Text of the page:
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Injury Prevention: Should your high school student be in the weight room?

Many parents wonder whether or not their adolescent should be weight lifting while training for their sport of choice. The better answer to this question is that your adolescent athlete, male or female, should be participating in a strengthening program to go along with their sport specific training no matter what their sport of choice happens to be. While running/conditioning is an important part of training for a sport, strengthening muscles is equally as important, if not more so. Strengthening muscles allows athletes to perform not only sport specific tasks, but also allows them to run with better body mechanics which ultimately leads to fewer injuries. Common concerns that parents have in regard to strength training are: will my child develop large muscles, will my child hurt themselves lifting heavy weights, is it safe for my child to strength train? According to the Physician and SportsMedicine journal, “Informed clinicians can reassure parents that, with adult supervision, proper equipment, and realistic expectations, strength training programs designed for children and adolescents are safe and effective,” (Benjamin and Glow, 2003).

First it is important to recognize the difference between strength training and weight lifting. Strength training uses resistance as opposed to weight which improves the capability of exerting or resisting force. A variety of equipment can be used to achieve this goal including: one’s own body weight, free weights, machines, resistance bands or weighted balls.   Weight lifting is a competitive sport which involves a contest demonstrating the ability to lift maximum amount of weight with specific competitive lifts. Power lifting is similar to weight lifting with three different competitive lifts. Most reported injuries are a result of weight lifting/power lifting and not a result of a supervised strength training program.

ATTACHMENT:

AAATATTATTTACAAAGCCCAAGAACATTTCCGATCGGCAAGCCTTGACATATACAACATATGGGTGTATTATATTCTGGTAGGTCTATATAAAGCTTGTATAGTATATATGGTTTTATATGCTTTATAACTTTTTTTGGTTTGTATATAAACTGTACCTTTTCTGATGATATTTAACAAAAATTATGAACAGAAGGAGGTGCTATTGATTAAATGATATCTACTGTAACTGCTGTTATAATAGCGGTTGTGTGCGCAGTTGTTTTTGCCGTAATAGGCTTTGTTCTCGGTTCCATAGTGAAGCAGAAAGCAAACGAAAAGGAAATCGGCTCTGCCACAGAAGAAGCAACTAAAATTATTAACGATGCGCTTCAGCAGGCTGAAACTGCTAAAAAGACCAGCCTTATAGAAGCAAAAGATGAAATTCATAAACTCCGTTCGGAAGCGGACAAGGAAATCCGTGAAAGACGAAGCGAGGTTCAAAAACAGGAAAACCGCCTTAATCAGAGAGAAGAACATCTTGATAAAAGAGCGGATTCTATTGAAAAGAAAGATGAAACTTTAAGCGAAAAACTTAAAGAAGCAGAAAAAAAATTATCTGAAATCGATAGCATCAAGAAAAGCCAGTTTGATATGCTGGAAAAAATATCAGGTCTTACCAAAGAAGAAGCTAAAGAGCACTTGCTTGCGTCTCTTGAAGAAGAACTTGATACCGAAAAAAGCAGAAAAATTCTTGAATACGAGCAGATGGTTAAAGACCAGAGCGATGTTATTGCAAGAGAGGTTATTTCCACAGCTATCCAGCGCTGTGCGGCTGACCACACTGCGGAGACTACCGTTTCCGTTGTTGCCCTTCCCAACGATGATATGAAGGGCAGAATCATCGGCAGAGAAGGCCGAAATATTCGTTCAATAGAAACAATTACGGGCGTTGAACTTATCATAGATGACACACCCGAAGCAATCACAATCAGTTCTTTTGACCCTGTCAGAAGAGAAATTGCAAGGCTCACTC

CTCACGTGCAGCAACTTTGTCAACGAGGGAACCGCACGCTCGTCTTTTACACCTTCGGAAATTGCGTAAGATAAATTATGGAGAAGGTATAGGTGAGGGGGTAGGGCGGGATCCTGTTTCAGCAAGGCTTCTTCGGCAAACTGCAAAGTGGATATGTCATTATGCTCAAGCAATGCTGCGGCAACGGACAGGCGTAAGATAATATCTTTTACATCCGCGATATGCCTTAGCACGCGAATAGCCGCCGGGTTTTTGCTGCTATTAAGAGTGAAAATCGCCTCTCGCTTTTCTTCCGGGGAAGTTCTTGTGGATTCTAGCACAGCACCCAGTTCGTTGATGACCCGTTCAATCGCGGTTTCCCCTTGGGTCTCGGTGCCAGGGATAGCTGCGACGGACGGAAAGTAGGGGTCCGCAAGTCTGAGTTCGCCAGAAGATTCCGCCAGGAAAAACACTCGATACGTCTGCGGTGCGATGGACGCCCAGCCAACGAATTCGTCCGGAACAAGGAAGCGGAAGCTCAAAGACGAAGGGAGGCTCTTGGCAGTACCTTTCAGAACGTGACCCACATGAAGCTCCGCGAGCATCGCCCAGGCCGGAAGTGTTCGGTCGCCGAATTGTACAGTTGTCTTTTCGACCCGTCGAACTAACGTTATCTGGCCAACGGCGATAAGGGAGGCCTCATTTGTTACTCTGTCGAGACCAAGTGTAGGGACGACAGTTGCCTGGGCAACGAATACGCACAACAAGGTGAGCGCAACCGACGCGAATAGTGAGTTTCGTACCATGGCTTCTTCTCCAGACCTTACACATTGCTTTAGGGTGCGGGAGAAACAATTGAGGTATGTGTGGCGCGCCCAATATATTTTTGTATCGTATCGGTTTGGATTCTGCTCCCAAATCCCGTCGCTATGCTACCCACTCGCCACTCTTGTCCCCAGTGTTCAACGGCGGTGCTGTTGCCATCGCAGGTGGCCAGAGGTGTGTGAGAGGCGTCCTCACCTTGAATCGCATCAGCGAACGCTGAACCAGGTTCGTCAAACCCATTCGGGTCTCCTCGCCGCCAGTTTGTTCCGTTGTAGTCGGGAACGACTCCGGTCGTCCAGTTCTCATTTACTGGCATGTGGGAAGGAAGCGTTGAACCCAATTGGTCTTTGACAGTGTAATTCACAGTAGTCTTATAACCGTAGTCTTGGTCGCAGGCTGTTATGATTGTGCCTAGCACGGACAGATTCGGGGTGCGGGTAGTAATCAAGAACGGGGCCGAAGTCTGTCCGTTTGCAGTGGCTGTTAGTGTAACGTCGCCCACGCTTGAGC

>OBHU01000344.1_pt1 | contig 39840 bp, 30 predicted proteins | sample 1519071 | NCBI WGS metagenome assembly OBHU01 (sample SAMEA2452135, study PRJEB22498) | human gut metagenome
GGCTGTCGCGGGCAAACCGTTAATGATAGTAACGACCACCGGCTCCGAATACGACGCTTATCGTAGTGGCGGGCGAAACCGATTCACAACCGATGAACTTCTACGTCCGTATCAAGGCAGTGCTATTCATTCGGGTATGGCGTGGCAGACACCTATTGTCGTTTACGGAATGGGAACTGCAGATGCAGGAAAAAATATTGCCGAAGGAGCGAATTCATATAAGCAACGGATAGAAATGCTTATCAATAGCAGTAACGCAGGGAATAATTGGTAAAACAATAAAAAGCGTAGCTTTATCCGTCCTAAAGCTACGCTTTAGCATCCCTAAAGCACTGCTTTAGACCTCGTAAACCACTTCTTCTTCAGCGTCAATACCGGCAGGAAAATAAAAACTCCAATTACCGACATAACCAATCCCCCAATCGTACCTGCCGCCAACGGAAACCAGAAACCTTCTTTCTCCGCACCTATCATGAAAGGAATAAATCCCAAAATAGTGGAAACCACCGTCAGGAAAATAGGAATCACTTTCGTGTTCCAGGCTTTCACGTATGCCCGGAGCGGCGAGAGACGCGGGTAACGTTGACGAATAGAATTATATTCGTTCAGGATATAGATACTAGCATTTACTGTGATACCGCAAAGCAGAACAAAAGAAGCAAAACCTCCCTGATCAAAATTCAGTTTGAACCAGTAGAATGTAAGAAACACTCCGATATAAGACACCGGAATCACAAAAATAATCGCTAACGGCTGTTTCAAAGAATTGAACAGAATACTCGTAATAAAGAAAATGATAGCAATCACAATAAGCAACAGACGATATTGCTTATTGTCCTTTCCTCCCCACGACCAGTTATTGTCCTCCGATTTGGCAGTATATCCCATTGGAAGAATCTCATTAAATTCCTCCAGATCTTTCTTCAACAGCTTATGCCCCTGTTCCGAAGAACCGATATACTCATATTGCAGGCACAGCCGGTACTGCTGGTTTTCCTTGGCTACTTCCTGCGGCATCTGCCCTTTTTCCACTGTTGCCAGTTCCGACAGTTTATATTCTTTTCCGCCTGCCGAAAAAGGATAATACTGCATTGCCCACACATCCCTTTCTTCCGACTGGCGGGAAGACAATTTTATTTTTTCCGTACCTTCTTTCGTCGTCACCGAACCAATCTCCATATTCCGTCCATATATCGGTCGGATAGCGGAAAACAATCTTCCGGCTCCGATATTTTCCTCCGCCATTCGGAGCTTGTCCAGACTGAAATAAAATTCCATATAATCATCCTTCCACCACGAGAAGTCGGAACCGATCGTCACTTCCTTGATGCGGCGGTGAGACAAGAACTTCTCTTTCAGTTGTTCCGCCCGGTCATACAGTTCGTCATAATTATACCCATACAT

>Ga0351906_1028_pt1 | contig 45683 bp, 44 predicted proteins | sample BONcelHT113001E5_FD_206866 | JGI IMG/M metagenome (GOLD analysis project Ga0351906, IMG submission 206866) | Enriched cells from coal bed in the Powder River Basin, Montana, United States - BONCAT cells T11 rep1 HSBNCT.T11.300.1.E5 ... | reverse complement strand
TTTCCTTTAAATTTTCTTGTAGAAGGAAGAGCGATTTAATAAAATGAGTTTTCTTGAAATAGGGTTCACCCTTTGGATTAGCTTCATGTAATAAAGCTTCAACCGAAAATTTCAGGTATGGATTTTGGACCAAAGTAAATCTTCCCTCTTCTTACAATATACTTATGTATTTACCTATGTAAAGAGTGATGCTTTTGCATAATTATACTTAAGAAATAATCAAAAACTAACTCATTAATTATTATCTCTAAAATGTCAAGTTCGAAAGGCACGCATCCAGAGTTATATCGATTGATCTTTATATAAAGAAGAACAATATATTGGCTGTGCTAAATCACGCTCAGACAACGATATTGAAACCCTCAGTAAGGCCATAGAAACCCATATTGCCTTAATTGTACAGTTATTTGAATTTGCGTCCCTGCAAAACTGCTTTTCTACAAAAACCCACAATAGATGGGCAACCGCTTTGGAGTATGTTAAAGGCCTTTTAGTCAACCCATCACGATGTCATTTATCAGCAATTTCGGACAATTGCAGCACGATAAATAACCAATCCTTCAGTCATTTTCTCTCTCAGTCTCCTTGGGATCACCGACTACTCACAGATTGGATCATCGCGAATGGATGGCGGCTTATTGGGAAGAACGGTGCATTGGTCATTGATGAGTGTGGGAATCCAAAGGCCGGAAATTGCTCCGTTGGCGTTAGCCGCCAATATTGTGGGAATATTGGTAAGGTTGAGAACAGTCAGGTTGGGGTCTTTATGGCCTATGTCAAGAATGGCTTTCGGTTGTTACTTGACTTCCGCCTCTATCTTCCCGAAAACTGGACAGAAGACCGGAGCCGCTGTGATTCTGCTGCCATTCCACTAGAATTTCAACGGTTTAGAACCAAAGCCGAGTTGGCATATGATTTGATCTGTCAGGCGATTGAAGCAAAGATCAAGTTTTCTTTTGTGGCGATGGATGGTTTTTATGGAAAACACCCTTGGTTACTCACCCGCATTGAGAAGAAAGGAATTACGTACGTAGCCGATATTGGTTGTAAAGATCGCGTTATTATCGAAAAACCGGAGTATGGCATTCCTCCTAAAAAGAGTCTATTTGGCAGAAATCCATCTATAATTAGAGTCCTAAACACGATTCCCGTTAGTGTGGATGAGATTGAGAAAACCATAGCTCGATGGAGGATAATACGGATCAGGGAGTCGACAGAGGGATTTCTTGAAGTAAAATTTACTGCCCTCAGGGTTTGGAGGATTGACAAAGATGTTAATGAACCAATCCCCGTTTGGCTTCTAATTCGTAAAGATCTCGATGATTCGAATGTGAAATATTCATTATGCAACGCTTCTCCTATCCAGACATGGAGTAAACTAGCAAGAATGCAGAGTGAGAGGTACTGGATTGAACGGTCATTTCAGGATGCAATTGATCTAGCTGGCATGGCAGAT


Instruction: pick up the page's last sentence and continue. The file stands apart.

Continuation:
An appropriate strength training program for adolescents includes exercises for all major muscle groups 2-3x per week. Each exercise should be able to be completed with good form for between 8-15 repetitions. Weight or resistance should not be added to the exercise until the adolescent is capable of performing 15 repetitions with appropriate form. When the time comes for weight or resistance to be added to an exercise it should only be increased by 5-10% of the current weight being used during any given exercise and the repetitions should then be reduced. This cycle continues as the participant builds up to 15 repetitions with good form at which point the weight/resistance may then again be increased. Strength programs should be supervised to ensure that the participant is performing exercises correctly and safely. Warm up and cool down/stretching is an equally important part of strength training for young participants in order to maintain and improve flexibility of the muscles and should take approximately 10 minutes at the beginning and 15 minutes at the end leaving 20-30 minutes for actual strength training. Studies show that preadolescent athletes will be able to increase muscle strength but not muscle size with an appropriate strengthening program. It is important to note that strength training does not necessarily improve sport performance – practice in skilled sport specific activities improves sport performance. Strengthening programs can however improve sense of character, self-esteem, psychosocial functioning and overall physical health. “Strength training in prepubertal [and adolescent] children can be a safe and effective way to improve muscle strength and joint flexibility while potentially decreasing the rate of sports-related injury,” (Benjamin and Glow, 2003).


Benjamin, H., & Glow, K. Strength Training for Children and Adolescents. The Physician and Sports Medicine, 31. Retrieved July 21, 2014